The DHCR is a state agency responsible for supervising, maintaining and developing affordable low and moderate income housing in New York. The DHCR administers housing development and community programs and regulates housing accommodations which are subject to rent control or rent stabilization under the Rent Stabilization Code (RSC), in New York City, and the Emergency Tenant Protection Act of 1974 (ETPA), in Westchester County.
Generally, the RSC applies to privately owned properties in NYC built between February 1, 1947 and December 31, 1973 which contain six units or more. It also applies to tenants in buildings built before February 1, 1947 who moved in after June 30, 1971. The ETPA applies to privately owned properties outside of NYC, including some cities and towns throughout Westchester County, built before January 1, 1974 which contains six units or more. Also, some buildings built after these dates or have less than six units may be subject to rent stabilization laws for tax abatement purposes.
Property owners of buildings subject to rent stabilization laws are required to register the rents of these units with the DHCR annually. If property owners do not register with the DHCR, they can be disqualified from applying for, charging or collecting any rent increases and could be subject to additional, significant penalties. It can also delay or prevent a sale or refinance of the property.
However, there are exceptions which can release a property owner from having to register with DHCR. For instance, an occupied apartment becomes exempt if the legally regulated rent for that apartment exceeds $2,500.00 and the tenant’s total annual income exceeds $200,000.00 for a period of two years. Further, any apartment with a monthly rent of at least $2,500.00 becomes deregulated when it becomes vacant so long as the property owner files a report of decontrol with DHCR.
Property owners can also apply to the DHCR for approval to raise the rents of rent stabilized units based on major capital improvements (MCI). Some examples of MCI items include boilers, windows, electrical rewiring, plumbing and roofs. Also, to be eligible for the MCI increase, it must be a new installation and cannot be a repair to old equipment. These improvements help increase the rent which eventually may lead to deregulation of the rental unit.
If no exceptions apply or the unit is not deregulated, a property owner must file registrations with the DHCR by completing and mailing Annual Registration Summary (Form RR-2S), as well as an Annual Apartment Registration Form (Form RR-2A) for each rental unit, prior to July 31st of each year. Also, all vacancy and renewal leases for apartments dated October 1, 2014 and later must include a lease rider or addenda, depending on where the property is located, with all registrations. The rider form for rent stabilized apartments in New York City is named RA-LR1 and can be found by clicking on the following link: http://www.nyshcr.org/Forms/Rent/ralr1.pdf. The addenda form for rent stabilized apartments in Westchester County is named RA-LR1 (ETPA) and can be found by clicking on the following link: http:// www.nyshcr.org/Forms/Rent/ralr1-ETPA.pdf.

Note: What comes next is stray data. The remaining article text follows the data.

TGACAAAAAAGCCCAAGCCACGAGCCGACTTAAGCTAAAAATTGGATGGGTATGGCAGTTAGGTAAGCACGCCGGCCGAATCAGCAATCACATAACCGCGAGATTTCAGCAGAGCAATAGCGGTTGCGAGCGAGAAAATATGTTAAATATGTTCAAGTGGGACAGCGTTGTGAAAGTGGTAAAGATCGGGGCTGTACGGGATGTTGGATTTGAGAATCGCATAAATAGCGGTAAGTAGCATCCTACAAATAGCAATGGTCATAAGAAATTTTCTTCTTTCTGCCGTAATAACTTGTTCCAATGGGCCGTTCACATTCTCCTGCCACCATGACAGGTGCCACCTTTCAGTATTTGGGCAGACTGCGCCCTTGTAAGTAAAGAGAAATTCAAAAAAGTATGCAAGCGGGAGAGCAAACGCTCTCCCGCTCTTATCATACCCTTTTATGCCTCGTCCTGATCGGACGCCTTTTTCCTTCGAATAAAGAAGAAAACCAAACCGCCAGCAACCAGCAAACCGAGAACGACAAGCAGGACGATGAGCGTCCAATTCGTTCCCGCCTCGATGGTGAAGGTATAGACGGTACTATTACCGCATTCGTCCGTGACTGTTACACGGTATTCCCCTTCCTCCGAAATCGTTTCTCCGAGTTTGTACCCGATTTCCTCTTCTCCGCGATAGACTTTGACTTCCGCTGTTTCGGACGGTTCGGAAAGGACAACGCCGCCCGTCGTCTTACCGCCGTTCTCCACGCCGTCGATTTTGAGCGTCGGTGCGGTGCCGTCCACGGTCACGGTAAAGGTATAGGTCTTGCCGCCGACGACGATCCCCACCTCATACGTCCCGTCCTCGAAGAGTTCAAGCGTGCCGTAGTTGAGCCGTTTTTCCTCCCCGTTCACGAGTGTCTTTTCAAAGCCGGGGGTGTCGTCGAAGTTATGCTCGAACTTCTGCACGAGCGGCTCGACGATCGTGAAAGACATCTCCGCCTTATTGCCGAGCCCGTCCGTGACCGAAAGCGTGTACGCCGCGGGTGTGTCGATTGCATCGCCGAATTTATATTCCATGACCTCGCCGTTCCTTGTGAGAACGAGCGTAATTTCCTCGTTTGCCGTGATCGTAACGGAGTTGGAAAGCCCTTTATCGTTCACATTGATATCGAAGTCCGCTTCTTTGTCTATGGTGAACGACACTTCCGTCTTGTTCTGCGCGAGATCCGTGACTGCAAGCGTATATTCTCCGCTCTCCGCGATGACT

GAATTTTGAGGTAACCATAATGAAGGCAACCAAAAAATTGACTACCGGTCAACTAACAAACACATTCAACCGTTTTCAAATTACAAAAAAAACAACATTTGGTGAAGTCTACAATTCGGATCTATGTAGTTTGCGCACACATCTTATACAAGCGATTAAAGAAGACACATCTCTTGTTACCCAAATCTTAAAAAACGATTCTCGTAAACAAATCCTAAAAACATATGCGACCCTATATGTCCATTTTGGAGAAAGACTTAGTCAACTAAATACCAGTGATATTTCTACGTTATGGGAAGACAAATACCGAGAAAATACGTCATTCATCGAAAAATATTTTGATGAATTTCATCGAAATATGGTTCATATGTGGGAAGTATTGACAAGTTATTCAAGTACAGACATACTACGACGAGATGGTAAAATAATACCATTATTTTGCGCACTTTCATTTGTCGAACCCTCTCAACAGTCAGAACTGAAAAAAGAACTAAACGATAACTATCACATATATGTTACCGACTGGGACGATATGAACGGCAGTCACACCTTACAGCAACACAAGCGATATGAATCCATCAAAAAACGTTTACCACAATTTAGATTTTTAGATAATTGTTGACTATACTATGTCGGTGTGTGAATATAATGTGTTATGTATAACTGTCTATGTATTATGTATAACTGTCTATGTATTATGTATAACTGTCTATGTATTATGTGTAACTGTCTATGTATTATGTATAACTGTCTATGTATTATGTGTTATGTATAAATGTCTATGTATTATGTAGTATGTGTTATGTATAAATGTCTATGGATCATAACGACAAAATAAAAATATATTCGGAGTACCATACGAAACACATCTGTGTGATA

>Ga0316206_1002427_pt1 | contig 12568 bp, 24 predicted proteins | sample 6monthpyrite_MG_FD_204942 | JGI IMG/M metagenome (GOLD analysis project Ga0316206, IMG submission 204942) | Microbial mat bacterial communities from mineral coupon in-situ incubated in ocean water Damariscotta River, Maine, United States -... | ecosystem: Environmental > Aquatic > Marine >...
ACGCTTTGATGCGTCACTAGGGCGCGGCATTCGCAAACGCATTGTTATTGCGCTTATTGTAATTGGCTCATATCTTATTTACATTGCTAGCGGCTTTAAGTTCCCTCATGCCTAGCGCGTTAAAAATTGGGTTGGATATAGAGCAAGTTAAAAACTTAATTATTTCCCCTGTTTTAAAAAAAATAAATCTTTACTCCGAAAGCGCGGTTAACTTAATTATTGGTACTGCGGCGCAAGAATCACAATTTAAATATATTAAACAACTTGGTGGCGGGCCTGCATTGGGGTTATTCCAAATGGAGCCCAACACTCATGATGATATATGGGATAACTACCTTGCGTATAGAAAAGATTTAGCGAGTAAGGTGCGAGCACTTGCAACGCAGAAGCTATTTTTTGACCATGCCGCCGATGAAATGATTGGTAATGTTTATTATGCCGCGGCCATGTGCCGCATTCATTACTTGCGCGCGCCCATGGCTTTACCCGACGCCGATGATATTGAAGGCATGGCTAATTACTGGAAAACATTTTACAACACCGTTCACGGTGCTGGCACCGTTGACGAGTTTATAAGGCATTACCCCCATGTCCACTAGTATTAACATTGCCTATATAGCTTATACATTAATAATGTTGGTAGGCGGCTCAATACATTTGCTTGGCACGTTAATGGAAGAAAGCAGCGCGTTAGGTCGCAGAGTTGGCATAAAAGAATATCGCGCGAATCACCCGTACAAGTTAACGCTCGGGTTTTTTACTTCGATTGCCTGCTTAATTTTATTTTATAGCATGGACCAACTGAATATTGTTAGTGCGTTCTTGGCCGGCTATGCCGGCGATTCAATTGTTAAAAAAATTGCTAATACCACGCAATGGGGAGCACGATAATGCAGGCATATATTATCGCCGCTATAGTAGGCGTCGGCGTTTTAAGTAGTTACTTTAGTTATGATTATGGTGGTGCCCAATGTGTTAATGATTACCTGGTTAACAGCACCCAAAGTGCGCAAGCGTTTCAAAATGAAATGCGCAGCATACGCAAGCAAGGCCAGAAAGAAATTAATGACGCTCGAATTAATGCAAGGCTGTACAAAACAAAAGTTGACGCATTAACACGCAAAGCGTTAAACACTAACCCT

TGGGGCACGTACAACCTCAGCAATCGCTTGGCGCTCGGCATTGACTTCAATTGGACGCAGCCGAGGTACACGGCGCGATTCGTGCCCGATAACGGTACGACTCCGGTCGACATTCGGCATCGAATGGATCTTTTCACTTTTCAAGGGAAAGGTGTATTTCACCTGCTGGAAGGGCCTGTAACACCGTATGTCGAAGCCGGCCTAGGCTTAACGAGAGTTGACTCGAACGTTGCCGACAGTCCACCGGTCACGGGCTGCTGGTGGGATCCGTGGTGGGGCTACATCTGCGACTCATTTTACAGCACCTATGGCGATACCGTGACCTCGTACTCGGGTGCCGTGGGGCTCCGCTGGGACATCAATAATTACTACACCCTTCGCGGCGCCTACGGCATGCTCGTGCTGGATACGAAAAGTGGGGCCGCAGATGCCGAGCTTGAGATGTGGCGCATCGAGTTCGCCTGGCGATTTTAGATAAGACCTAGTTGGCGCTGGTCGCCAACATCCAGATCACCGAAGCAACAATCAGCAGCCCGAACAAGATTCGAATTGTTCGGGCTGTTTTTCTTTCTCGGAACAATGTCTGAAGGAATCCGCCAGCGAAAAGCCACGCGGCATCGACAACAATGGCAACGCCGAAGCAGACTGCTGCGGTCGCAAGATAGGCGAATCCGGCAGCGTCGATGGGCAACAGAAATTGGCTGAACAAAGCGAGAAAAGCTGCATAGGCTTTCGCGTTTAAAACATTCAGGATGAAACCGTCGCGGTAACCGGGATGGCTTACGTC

As stated above, failure to file registration statements can prevent or substantially delay the sale or refinance of a property. Potential purchasers of rental properties generally and justifiably request to see DHCR registrations for the previous four-year period before entering into a contract of sale. Potential purchasers want to make sure the rent being charged is legal; they do not want to buy a property that may be subject to lawsuits by tenants who file rent overcharge complaints. Further, lenders generally refuse to provide financing to Purchasers if DHCR records are not available because of owner’s failure to file the required registrations. Thus, it is in the best interest of the owner of rent stabilized property to file the DHCR registrations annually.
James G. Dibbini & Associates, P.C. has extensive experience in DHCR matters and can assist you with all DHCR matters, including annual registrations, defending against tenant complaints for loss of services or rent overcharge and completion of applications for exemption based on major improvements to the property. Do not expose your company or yourself to rent overcharge claims or a roll-back of tenants’ rents. Call or email us today for more information on how to get in compliance with DHCR.
Municipalities subject to the ETPA in Westchester County: Croton, Dobbs Ferry, Eastchester, Greenburgh, Harrison, Hastings, Irvington, Larchmont, Town of Mamaroneck, Mount Kisco, Mount Vernon, New Rochelle, Pleasantville , Port Chester, Sleepy Hollow, Tarrytown, White Plains and Yonkers.